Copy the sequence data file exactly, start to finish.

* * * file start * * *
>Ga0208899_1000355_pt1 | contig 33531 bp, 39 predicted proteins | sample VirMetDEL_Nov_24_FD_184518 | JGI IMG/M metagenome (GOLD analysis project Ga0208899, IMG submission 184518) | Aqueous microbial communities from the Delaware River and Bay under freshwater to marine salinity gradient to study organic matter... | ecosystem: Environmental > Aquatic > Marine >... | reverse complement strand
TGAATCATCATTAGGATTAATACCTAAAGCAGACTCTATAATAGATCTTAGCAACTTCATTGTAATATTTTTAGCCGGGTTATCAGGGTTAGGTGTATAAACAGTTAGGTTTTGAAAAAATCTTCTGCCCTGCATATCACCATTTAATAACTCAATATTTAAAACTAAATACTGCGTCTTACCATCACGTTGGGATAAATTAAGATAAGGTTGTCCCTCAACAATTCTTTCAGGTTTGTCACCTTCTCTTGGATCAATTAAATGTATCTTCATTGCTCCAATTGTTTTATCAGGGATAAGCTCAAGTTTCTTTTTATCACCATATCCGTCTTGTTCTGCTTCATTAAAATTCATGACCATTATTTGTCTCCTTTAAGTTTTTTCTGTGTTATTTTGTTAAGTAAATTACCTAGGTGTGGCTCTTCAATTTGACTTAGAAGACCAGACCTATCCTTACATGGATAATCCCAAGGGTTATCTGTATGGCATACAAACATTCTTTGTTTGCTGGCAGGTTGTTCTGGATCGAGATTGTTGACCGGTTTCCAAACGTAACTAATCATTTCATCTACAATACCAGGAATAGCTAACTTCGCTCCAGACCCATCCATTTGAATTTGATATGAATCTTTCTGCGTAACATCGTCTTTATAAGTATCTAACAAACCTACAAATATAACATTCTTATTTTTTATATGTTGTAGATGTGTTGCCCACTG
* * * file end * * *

>Ga0208899_1000355_pt1 | contig 33531 bp, 39 predicted proteins | sample VirMetDEL_Nov_24_FD_184518 | JGI IMG/M metagenome (GOLD analysis project Ga0208899, IMG submission 184518) | Aqueous microbial communities from the Delaware River and Bay under freshwater to marine salinity gradient to study organic matter... | ecosystem: Environmental > Aquatic > Marine >... | reverse complement strand
TGAATCATCATTAGGATTAATACCTAAAGCAGACTCTATAATAGATCTTAGCAACTTCATTGTAATATTTTTAGCCGGGTTATCAGGGTTAGGTGTATAAACAGTTAGGTTTTGAAAAAATCTTCTGCCCTGCATATCACCATTTAATAACTCAATATTTAAAACTAAATACTGCGTCTTACCATCACGTTGGGATAAATTAAGATAAGGTTGTCCCTCAACAATTCTTTCAGGTTTGTCACCTTCTCTTGGATCAATTAAATGTATCTTCATTGCTCCAATTGTTTTATCAGGGATAAGCTCAAGTTTCTTTTTATCACCATATCCGTCTTGTTCTGCTTCATTAAAATTCATGACCATTATTTGTCTCCTTTAAGTTTTTTCTGTGTTATTTTGTTAAGTAAATTACCTAGGTGTGGCTCTTCAATTTGACTTAGAAGACCAGACCTATCCTTACATGGATAATCCCAAGGGTTATCTGTATGGCATACAAACATTCTTTGTTTGCTGGCAGGTTGTTCTGGATCGAGATTGTTGACCGGTTTCCAAACGTAACTAATCATTTCATCTACAATACCAGGAATAGCTAACTTCGCTCCAGACCCATCCATTTGAATTTGATATGAATCTTTCTGCGTAACATCGTCTTTATAAGTATCTAACAAACCTACAAATATAACATTCTTATTTTTTATATGTTGTAGATGTGTTGCCCACTG